There was the hill, too, where he had stood above the battle against the Amalekites with his hands raised in prayer, until he grew so weary that Aaron and Hur had to hold his hands up for him. And the Israelites, led by Joshua, had prevailed, because his prayers had prevailed. And now he felt the weariness of his approaching end, and with it a great peace. There would be no more battles, and no more mountains, it was Joshua’s turn now to lead the free children of slaves into the glory of the promise, to fight against all kinds of evil and teach them to follow the God who called them home. Once it had hurt him terribly to know that, by his presumption, he had forfeited his own right to enter the Promised Land, but now he no longer minded.  He had done his part, and it was enough, and now, once more, he could be alone with the God who had called him. The Promised Land was precious, but he had met with the One who gave the Promise, who was, in Himself, the fulfilment and meaning of every good promise that had ever been made. It was time to move from the symbols and the tokens into the True Reality, and, step by step, as he climbed, he felt as i9f his heart was making its own pilgrimage back home. It was time to be done with the busyness and clamour.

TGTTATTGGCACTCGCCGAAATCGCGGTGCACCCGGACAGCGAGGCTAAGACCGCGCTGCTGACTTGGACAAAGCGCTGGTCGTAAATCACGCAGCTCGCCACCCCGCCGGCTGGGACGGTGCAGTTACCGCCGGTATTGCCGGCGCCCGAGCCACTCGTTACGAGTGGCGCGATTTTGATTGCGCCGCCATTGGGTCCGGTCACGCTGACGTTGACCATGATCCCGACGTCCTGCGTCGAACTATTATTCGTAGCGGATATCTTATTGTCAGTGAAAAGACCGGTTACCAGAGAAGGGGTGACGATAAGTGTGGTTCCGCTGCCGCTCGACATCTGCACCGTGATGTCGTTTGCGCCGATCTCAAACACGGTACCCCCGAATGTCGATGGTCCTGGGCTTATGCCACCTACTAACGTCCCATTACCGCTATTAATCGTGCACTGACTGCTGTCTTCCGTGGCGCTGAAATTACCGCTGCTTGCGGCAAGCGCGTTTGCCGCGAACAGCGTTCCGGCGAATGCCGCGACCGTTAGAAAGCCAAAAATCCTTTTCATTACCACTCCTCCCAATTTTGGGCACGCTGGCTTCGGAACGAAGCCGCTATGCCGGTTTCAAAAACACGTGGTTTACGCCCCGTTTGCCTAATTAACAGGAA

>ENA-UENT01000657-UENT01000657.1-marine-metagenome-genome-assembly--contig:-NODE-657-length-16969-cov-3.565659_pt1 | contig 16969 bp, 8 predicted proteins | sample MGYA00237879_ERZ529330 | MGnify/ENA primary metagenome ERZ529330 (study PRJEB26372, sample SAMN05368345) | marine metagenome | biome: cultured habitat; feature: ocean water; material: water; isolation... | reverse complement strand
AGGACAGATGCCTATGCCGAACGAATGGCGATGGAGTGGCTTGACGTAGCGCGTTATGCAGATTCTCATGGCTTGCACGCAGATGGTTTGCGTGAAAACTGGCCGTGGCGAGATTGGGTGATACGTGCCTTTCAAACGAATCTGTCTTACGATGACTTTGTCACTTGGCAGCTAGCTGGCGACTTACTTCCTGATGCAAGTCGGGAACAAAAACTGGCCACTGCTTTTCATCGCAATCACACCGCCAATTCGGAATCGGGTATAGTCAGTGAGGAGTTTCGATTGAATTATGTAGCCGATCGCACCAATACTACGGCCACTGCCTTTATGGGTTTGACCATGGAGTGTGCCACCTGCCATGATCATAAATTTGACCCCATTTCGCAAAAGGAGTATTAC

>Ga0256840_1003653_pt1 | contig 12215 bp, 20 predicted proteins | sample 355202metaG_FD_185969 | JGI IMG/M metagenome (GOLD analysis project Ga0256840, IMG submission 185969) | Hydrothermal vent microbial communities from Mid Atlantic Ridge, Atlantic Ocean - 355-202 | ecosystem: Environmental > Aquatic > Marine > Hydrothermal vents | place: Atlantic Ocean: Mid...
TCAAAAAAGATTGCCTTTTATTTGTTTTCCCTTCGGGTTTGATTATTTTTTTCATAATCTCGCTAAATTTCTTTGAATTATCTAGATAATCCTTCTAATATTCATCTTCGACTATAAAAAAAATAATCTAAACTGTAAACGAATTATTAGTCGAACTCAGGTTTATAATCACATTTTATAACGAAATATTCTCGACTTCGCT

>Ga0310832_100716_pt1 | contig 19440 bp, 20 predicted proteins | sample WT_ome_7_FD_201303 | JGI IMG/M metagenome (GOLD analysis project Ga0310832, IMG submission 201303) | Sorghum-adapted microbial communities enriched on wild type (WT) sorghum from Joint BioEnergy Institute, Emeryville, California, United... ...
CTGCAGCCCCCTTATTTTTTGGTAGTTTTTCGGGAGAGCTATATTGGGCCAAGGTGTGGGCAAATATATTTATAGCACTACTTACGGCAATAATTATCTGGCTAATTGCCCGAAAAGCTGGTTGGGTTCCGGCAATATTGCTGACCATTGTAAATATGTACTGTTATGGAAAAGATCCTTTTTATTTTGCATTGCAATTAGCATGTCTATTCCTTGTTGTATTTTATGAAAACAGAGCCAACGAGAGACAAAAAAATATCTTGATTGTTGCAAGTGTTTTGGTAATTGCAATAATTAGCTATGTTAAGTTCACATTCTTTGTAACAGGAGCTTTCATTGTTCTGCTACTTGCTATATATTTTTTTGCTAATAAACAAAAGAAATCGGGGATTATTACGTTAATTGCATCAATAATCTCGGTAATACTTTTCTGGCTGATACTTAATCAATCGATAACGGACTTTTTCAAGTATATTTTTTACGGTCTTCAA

And he thought then, of the greatest mountain he had climbed, more times than he could now remember, Sinai, where, while the people below him trembled in terror, he had walked up into the very presence of God. Even now he had no words for that encounter, only a memory of such glory that all his tears were turned to rainbows, the sign of God’s mercy to man. He had walked with God, and in the tent of meeting he had talked with God face to face, as a man talks to his friend. And now there was no terror in the approach of death, it was no harder than walking to a friend’s house and accepting their hospitality contented gratitude. God would take care of the rest